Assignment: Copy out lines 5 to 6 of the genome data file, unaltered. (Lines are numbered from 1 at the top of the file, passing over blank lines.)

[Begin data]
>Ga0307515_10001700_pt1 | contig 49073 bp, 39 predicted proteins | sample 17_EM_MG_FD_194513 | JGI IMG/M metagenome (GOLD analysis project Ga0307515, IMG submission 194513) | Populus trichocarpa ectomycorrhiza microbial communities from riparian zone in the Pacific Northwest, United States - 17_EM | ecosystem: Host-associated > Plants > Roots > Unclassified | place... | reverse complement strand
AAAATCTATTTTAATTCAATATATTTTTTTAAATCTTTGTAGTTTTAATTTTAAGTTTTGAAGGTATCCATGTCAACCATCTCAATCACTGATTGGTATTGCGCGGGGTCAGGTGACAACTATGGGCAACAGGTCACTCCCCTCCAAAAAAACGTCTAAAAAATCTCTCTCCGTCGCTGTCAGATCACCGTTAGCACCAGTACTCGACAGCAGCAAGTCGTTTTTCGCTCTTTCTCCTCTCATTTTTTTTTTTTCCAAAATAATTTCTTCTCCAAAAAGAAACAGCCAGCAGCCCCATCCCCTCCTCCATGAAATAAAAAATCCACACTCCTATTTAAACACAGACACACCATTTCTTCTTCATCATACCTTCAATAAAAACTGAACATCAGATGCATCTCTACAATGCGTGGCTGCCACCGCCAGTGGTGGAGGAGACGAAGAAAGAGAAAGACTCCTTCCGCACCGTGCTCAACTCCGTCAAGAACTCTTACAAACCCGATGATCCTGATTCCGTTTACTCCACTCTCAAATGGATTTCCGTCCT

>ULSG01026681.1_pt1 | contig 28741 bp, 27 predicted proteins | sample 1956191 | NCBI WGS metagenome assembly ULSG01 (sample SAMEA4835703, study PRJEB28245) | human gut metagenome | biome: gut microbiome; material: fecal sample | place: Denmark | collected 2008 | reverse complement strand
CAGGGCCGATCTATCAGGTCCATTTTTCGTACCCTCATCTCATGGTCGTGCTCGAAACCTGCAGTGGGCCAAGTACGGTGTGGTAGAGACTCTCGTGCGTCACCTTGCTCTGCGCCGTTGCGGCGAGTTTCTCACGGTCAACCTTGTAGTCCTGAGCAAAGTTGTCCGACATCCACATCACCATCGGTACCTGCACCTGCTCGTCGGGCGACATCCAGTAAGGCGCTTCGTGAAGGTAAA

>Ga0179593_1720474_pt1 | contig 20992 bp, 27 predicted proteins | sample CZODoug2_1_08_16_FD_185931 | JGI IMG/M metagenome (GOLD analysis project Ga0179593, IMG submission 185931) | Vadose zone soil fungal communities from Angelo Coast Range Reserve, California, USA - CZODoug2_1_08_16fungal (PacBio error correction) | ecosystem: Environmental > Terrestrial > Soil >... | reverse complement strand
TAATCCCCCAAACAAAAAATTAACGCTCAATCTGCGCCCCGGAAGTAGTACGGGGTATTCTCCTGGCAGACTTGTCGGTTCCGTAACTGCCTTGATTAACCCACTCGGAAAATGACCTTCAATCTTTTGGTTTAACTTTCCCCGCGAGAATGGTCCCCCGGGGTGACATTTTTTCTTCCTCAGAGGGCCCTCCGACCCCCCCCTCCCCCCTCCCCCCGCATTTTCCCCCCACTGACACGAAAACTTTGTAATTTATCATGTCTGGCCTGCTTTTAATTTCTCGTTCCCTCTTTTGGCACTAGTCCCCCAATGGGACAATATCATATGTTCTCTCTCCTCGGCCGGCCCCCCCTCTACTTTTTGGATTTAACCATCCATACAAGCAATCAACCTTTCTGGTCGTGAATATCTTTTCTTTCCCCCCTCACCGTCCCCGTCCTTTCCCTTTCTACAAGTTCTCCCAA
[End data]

>Ga0179593_1720474_pt1 | contig 20992 bp, 27 predicted proteins | sample CZODoug2_1_08_16_FD_185931 | JGI IMG/M metagenome (GOLD analysis project Ga0179593, IMG submission 185931) | Vadose zone soil fungal communities from Angelo Coast Range Reserve, California, USA - CZODoug2_1_08_16fungal (PacBio error correction) | ecosystem: Environmental > Terrestrial > Soil >... | reverse complement strand
TAATCCCCCAAACAAAAAATTAACGCTCAATCTGCGCCCCGGAAGTAGTACGGGGTATTCTCCTGGCAGACTTGTCGGTTCCGTAACTGCCTTGATTAACCCACTCGGAAAATGACCTTCAATCTTTTGGTTTAACTTTCCCCGCGAGAATGGTCCCCCGGGGTGACATTTTTTCTTCCTCAGAGGGCCCTCCGACCCCCCCCTCCCCCCTCCCCCCGCATTTTCCCCCCACTGACACGAAAACTTTGTAATTTATCATGTCTGGCCTGCTTTTAATTTCTCGTTCCCTCTTTTGGCACTAGTCCCCCAATGGGACAATATCATATGTTCTCTCTCCTCGGCCGGCCCCCCCTCTACTTTTTGGATTTAACCATCCATACAAGCAATCAACCTTTCTGGTCGTGAATATCTTTTCTTTCCCCCCTCACCGTCCCCGTCCTTTCCCTTTCTACAAGTTCTCCCAA